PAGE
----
Jim Taylor’s blog* about weeds prompted this week’s posting. He likes to get a dialogue going, and I took the bait. Here’s what I sent him.
I enjoyed your “man-against-nature” depiction of the war in your yard, where the weeds may not be winning but yield a lot of power. As a lifetime gardener, I can relate. I recently took a course from the “Master Gardener” organization and have developed a fresh perspective that I’d love to share with you.
First, some science. Weeds are messengers. They are a symptom of disturbed soil. The more you disturb the ground by digging the weeds up by the roots, the more that the seeds of their cousins get a chance to germinate. The cycle continues, as you’ve observed, to your chagrin.
I suggest a cut-and-cover strategy instead. Cut the weed off at its base and cover the ground with mulch – straw, dried grass clippings, compost – whatever organic matter is handy. You can even add the carcass of the weed if it hasn’t already gone to seed.
When the weed’s root sends up a new shoot through the mulch, as it probably will, cut it off before it develops many leaves to feed the root. After two or three attempts, the root will die of starvation, and its remains will feed the soil for the plants you want to nurture.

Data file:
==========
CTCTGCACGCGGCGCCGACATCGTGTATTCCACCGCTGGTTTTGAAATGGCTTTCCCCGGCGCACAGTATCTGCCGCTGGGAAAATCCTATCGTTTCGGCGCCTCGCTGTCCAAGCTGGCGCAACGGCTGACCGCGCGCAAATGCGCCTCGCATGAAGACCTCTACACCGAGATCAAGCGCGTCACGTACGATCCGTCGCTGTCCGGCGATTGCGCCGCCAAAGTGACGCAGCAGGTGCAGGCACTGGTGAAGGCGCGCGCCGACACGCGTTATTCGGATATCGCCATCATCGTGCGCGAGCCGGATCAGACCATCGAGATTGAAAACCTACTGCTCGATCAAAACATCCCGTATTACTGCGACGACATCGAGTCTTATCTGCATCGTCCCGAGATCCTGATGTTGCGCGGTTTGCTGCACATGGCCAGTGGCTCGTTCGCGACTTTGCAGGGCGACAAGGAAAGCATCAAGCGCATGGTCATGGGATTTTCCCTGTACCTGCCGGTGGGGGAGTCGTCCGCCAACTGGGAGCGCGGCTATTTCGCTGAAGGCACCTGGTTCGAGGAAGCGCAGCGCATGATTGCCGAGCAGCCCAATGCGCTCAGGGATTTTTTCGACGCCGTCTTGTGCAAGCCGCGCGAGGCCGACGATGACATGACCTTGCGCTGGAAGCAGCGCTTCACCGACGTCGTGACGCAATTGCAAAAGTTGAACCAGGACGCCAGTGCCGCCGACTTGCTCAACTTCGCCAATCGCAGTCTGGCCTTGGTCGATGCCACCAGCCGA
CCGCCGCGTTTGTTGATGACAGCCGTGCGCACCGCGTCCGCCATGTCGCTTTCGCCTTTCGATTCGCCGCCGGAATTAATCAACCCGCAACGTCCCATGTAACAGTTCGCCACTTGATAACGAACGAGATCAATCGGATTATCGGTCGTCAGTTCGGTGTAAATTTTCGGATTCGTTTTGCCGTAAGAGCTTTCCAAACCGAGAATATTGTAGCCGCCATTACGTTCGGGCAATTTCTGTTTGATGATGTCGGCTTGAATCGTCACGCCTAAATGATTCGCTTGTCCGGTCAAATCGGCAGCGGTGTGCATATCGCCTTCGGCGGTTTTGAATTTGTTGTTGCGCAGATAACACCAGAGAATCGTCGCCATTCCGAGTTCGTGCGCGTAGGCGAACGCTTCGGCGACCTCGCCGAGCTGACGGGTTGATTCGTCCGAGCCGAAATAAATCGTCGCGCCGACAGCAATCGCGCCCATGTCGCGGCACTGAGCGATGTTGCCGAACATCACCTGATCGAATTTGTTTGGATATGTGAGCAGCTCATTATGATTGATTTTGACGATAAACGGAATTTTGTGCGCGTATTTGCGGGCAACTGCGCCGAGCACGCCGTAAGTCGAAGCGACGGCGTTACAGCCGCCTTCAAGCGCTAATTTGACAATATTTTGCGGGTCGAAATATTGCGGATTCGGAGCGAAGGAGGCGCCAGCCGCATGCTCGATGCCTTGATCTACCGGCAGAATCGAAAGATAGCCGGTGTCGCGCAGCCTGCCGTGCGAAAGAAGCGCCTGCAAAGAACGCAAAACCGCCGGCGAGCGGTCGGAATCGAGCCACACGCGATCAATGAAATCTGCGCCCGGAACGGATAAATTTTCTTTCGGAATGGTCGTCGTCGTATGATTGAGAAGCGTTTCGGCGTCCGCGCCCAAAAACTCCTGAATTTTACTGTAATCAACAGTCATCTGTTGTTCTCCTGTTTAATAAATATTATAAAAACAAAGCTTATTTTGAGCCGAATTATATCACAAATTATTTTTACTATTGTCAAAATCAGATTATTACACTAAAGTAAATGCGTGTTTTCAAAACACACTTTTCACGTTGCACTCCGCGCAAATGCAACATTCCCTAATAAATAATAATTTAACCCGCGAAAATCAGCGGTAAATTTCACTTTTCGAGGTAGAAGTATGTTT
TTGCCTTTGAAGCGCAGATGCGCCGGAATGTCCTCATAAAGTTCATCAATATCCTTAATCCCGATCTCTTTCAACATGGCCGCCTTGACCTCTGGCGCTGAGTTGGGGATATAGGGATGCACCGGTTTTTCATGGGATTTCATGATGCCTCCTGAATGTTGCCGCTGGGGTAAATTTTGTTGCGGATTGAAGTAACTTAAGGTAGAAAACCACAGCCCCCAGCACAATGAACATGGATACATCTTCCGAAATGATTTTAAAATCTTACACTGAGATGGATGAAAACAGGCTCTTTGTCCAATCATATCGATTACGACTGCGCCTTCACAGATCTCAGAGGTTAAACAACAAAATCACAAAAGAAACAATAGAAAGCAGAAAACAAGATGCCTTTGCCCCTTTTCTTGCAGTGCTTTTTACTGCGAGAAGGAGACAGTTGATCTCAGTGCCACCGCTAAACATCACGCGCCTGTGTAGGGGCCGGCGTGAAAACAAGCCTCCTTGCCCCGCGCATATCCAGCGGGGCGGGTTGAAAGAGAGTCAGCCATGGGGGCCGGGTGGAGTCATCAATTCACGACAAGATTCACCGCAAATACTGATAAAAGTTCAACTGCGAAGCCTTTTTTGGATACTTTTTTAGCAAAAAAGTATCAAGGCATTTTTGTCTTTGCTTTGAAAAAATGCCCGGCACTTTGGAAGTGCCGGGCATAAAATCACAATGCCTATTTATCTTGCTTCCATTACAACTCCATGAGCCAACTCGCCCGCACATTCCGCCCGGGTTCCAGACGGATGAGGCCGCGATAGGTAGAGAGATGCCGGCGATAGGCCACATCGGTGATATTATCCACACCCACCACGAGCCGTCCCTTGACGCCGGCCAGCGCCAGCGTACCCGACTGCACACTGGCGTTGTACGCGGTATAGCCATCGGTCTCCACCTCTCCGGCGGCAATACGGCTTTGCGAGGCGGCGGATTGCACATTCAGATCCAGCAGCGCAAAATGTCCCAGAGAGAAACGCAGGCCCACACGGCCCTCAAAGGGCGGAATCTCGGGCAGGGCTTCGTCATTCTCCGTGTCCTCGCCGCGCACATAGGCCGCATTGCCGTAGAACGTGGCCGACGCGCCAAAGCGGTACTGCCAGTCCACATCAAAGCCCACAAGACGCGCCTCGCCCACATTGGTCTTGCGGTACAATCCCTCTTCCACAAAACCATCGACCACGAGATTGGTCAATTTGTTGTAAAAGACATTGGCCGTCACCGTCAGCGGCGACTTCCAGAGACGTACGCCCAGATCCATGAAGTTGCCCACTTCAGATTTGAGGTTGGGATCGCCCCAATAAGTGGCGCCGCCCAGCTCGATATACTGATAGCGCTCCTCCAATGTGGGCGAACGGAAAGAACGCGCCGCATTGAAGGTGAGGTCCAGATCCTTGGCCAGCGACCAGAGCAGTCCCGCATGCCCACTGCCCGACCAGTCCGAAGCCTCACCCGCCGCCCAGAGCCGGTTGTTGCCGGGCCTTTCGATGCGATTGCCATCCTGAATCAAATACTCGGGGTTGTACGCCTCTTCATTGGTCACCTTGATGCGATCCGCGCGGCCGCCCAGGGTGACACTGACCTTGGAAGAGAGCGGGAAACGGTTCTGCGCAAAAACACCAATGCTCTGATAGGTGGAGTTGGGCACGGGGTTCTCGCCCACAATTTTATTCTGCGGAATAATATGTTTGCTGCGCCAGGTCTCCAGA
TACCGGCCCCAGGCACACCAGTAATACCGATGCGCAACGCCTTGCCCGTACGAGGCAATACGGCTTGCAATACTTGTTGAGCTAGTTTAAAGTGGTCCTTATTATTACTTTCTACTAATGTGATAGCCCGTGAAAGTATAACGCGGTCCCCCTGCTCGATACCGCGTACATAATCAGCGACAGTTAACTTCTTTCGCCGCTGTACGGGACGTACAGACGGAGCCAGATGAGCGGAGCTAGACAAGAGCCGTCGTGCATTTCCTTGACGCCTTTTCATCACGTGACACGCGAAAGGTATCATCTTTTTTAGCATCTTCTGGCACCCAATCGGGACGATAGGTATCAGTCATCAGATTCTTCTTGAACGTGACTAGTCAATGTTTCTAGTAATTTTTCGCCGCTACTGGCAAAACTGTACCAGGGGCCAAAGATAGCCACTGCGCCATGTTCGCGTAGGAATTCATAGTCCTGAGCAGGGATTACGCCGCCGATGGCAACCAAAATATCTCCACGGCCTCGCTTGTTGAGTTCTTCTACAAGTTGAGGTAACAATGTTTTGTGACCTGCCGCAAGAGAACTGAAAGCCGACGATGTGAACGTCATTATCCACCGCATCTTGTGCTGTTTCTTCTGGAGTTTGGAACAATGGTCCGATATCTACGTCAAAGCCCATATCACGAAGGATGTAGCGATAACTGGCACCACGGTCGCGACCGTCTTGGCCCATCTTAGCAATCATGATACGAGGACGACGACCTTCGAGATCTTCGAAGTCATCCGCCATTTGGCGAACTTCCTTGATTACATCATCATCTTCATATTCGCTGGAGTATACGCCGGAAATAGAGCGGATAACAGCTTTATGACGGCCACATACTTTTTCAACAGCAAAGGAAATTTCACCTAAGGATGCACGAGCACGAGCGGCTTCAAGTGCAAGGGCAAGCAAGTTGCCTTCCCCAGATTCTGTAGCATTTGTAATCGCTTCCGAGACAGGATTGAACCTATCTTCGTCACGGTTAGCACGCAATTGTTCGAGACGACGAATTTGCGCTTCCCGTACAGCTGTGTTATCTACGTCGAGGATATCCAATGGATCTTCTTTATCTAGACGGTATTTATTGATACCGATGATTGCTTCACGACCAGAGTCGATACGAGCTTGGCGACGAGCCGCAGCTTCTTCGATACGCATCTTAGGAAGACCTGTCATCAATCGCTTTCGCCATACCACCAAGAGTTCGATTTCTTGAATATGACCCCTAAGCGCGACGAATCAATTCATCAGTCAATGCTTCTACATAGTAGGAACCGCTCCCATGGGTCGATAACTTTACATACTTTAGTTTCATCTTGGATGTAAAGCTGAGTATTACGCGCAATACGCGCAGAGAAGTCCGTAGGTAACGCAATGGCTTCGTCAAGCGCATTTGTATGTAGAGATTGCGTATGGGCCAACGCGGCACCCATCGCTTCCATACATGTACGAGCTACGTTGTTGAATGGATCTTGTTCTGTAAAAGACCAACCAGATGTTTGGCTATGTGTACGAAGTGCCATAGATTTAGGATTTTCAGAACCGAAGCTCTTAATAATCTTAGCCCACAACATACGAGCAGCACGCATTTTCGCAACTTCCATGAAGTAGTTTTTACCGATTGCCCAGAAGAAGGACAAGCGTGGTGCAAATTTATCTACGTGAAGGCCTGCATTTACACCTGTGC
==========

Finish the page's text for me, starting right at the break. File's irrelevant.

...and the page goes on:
Add lots of dried leaves to the mulch in the fall. Leave them on in the spring, and keep adding to the layer of mulch. The earthworms will integrate the tasty bits it into the soil, so adding mulch will become the new ongoing cycle. And your soil, and therefore your plants, will be much healthier.
Next spring, you can cut off the odd weed that has the gall to breach your mulch barrier and busy yourself with environmentally-friendly pursuits like watching the beautiful blossoms and continuing your delightful blog.
That would be a win all around, I’d say.
* Jim is a prolific writer with a theological bent. If you are looking for an interesting perspective, you can request a subscription to his blog, Softedges, by emailing email@example.com